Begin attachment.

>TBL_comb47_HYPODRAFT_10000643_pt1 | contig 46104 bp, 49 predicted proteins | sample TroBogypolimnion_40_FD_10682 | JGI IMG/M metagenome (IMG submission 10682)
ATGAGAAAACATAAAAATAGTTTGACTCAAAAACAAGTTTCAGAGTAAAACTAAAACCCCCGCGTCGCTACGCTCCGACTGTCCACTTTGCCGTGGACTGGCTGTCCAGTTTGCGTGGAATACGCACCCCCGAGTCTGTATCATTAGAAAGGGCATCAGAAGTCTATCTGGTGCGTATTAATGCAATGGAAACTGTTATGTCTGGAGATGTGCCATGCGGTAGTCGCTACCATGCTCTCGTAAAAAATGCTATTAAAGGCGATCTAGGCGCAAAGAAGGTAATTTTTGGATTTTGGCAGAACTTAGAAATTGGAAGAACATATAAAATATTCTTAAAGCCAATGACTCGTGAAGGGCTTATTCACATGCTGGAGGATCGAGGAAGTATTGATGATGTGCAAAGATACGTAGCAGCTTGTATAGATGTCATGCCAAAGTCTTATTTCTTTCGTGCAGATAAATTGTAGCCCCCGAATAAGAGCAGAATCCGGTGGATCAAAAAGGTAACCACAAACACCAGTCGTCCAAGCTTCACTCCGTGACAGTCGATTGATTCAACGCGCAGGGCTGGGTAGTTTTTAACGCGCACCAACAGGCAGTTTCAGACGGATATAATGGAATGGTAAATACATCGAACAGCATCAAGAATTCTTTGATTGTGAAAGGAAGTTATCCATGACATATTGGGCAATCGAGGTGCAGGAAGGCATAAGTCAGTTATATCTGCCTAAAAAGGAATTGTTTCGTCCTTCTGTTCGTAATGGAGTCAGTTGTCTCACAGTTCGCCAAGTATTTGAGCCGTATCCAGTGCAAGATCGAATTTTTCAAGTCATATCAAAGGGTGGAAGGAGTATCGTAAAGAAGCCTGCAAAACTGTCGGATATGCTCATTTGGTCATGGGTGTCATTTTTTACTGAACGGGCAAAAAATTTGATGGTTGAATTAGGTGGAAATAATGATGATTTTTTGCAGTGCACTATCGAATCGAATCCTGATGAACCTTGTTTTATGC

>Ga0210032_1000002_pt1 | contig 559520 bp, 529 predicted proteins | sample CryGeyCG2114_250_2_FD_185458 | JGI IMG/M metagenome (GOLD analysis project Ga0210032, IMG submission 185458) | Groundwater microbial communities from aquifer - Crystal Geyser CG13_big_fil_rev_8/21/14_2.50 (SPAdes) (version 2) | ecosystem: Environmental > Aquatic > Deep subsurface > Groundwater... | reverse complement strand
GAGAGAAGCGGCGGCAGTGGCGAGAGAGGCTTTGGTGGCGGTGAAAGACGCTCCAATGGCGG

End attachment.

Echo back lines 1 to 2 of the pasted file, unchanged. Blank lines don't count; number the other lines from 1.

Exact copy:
>TBL_comb47_HYPODRAFT_10000643_pt1 | contig 46104 bp, 49 predicted proteins | sample TroBogypolimnion_40_FD_10682 | JGI IMG/M metagenome (IMG submission 10682)
ATGAGAAAACATAAAAATAGTTTGACTCAAAAACAAGTTTCAGAGTAAAACTAAAACCCCCGCGTCGCTACGCTCCGACTGTCCACTTTGCCGTGGACTGGCTGTCCAGTTTGCGTGGAATACGCACCCCCGAGTCTGTATCATTAGAAAGGGCATCAGAAGTCTATCTGGTGCGTATTAATGCAATGGAAACTGTTATGTCTGGAGATGTGCCATGCGGTAGTCGCTACCATGCTCTCGTAAAAAATGCTATTAAAGGCGATCTAGGCGCAAAGAAGGTAATTTTTGGATTTTGGCAGAACTTAGAAATTGGAAGAACATATAAAATATTCTTAAAGCCAATGACTCGTGAAGGGCTTATTCACATGCTGGAGGATCGAGGAAGTATTGATGATGTGCAAAGATACGTAGCAGCTTGTATAGATGTCATGCCAAAGTCTTATTTCTTTCGTGCAGATAAATTGTAGCCCCCGAATAAGAGCAGAATCCGGTGGATCAAAAAGGTAACCACAAACACCAGTCGTCCAAGCTTCACTCCGTGACAGTCGATTGATTCAACGCGCAGGGCTGGGTAGTTTTTAACGCGCACCAACAGGCAGTTTCAGACGGATATAATGGAATGGTAAATACATCGAACAGCATCAAGAATTCTTTGATTGTGAAAGGAAGTTATCCATGACATATTGGGCAATCGAGGTGCAGGAAGGCATAAGTCAGTTATATCTGCCTAAAAAGGAATTGTTTCGTCCTTCTGTTCGTAATGGAGTCAGTTGTCTCACAGTTCGCCAAGTATTTGAGCCGTATCCAGTGCAAGATCGAATTTTTCAAGTCATATCAAAGGGTGGAAGGAGTATCGTAAAGAAGCCTGCAAAACTGTCGGATATGCTCATTTGGTCATGGGTGTCATTTTTTACTGAACGGGCAAAAAATTTGATGGTTGAATTAGGTGGAAATAATGATGATTTTTTGCAGTGCACTATCGAATCGAATCCTGATGAACCTTGTTTTATGC